anonymous
  • anonymous
Integrate f(x,y,z)=z over the domain 0<=z<=x^2+y^2<=9
Mathematics
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schrodinger
  • schrodinger
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anonymous
  • anonymous
Domain is \[0 \le z \le x^2 + y^2 \le 9 \]
anonymous
  • anonymous
I am also convert everything to cylindrical coordinates before I integrate. I am unsure as to what the limits of integration should be. I am thinking that z goes from 0 to r^2 and r goes form 0 to 3
Kainui
  • Kainui
I suggest drawing out the region of integration, that'll help a lot I think in making the other limits of integration perfectly clear.

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Kainui
  • Kainui
Another helpful tip, cut up that weird thing of limits of \(0 \le z \le x^2+y^2 \le 9\) into separate pieces: \[0 \le z\]\[z \le x^2+y^2\]\[x^2+y^2 \le 9\]
anonymous
  • anonymous
Is the region a paraboloid from z=0 to z=9?
anonymous
  • anonymous
The region is indeed a paraboloid. Suppose we set \(y=0\), then \(z=x^2\) (a parabola in the \(x\)-\(z\) plane); suppose \(x=0\), then \(z=y^2\) (the same but in the \(y\)-\(z\) plane). For any value of \(0\le z\le9\), you get the equation of a circle with radius \(\sqrt z\). See the sketch (not drawn to scale):|dw:1449273351913:dw|
anonymous
  • anonymous
Here's a far better plot rendered in Mathematica
1 Attachment
anonymous
  • anonymous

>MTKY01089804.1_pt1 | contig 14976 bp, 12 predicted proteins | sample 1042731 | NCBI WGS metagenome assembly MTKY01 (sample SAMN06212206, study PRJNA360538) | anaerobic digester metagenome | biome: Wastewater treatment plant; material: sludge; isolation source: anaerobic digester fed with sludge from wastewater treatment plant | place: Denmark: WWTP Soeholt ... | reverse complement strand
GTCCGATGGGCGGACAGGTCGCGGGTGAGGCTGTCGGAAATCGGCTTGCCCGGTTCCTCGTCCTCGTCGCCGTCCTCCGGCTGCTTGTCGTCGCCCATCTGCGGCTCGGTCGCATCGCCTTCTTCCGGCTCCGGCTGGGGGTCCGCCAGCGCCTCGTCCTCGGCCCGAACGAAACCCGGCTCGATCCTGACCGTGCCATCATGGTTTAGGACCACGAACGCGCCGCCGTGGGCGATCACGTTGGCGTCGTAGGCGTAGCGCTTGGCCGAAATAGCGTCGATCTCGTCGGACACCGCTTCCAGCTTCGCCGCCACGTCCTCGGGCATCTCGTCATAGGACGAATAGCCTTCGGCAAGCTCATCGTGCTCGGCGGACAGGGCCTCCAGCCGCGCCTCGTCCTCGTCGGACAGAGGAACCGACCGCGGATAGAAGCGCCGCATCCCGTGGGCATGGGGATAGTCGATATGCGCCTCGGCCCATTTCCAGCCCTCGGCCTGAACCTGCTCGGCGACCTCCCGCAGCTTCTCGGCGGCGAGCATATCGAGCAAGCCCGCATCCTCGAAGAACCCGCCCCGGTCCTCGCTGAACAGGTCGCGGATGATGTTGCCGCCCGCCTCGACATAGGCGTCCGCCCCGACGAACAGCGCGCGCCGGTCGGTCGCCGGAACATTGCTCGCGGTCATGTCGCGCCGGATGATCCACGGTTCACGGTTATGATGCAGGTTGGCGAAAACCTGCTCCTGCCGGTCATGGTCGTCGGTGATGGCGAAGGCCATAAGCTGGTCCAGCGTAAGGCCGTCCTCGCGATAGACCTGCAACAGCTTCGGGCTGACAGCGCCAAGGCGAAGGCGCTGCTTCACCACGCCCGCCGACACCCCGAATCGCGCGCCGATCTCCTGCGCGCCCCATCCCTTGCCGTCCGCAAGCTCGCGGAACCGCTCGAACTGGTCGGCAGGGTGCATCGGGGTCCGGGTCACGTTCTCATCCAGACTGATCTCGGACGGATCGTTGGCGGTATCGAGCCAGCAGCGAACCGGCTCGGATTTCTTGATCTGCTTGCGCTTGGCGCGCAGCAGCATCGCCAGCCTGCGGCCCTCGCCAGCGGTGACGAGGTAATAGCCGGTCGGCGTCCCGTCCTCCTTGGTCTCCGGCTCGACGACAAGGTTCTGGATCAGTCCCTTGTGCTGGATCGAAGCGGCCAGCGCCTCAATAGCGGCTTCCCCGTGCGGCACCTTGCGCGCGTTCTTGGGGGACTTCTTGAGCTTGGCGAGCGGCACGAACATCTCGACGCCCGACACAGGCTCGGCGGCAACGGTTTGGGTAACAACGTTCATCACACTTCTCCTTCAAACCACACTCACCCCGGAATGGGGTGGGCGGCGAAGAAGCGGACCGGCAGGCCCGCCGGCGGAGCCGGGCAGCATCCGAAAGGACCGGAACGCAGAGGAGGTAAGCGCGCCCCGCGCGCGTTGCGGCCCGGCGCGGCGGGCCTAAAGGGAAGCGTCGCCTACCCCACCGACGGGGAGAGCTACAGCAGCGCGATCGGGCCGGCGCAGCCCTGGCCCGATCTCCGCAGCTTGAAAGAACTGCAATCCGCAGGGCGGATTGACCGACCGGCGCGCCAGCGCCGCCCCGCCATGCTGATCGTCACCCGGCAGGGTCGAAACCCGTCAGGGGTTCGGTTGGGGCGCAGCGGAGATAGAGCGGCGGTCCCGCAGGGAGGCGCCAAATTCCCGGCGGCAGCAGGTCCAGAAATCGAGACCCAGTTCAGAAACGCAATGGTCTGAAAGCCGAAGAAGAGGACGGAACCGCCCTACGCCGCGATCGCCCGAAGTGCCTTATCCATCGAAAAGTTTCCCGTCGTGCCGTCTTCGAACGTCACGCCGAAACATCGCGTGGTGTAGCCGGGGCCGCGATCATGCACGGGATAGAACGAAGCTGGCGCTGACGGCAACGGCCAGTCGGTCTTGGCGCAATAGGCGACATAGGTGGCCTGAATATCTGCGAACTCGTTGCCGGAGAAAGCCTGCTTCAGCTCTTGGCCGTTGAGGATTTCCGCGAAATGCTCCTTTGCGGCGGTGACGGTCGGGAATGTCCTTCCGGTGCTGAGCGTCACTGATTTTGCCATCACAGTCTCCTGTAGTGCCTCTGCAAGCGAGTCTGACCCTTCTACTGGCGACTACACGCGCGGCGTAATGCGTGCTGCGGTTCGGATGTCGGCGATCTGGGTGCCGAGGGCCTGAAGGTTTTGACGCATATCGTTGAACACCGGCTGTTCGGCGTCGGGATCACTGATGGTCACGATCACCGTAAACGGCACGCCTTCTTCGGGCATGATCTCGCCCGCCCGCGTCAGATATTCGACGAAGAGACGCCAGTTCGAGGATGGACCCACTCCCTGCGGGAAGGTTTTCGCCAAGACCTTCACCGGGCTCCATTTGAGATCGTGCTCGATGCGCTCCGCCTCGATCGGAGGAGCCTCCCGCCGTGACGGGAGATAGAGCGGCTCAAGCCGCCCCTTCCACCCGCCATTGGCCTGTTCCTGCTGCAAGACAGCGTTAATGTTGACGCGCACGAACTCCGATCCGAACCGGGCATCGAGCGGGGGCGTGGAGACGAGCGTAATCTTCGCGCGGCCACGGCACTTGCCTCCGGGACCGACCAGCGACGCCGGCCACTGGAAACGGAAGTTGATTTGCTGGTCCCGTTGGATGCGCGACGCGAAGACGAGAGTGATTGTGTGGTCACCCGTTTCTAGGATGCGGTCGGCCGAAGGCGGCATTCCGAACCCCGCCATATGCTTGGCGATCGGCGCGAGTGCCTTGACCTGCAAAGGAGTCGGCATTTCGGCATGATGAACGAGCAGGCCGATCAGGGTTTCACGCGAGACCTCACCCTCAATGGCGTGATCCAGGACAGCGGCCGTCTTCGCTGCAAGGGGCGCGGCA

So the region of integration \(D\) is given by the set of all points \((x,y,z)\) that fill up this paraboloid cup. Converting to cylindrical coordinates, you have \[\begin{cases}x=r\cos\theta\\y=r\sin\theta\\z=z\end{cases}\]which gives \[|J|=\begin{vmatrix}\dfrac{\partial x}{\partial r}&\dfrac{\partial x}{\partial \theta}&\dfrac{\partial x}{\partial z}\\[1ex]\dfrac{\partial y}{\partial r}&\dfrac{\partial y}{\partial \theta}&\dfrac{\partial y}{\partial z}\\[1ex]\dfrac{\partial z}{\partial r}&\dfrac{\partial z}{\partial \theta}&\dfrac{\partial z}{\partial z}\end{vmatrix}=\begin{vmatrix}\cos\theta&-r\sin\theta&0\\[1ex]\sin\theta&r\cos\theta&0\\[1ex]0&0&1\end{vmatrix}=r\]so that \[\iiint_Df(x,y,z)\,\mathrm{d}x\,\mathrm{d}y\,\mathrm{d}z=\iiint_DF(r,\theta,z)r\,\mathrm{d}r\,\mathrm{d}\theta\,\mathrm{d}z\]In Cartesian coordinates, the limits of both \(x\) and \(y\) are determined by the radius of the circle with radius \(\sqrt z\) (green in the plot), which at most means that \(-3\le x\le3\) and \(-3\le y\le 3\). The space between the paraboloid and the plane \(z=9\) immediately give you the limits for \(z\), ie. \(x^2+y^2\le z\le 9\). The change to cylindrical coordinates gives \(x^2+y^2=r^2\), so the the limits of \(z\) are easy to find: \(r^2\le z\le9\). For any circular cross-section, \(\theta\) will have to vary over \(0\le\theta\le2\pi\). Lastly, \(r\) would need to cover every point on any ray from the origin to the paraboloid, which means that at least \(r=0\) and at most \(r=3\). So, \[\int_{-3}^3\int_{-3}^3\int_{x^2+y^2}^9z\,\mathrm{d}z\,\mathrm{d}x\,\mathrm{d}y=\int_0^{2\pi}\int_0^3\int_{r^2}^9zr\,\mathrm{d}z\,\mathrm{d}r\,\mathrm{d}\theta\]

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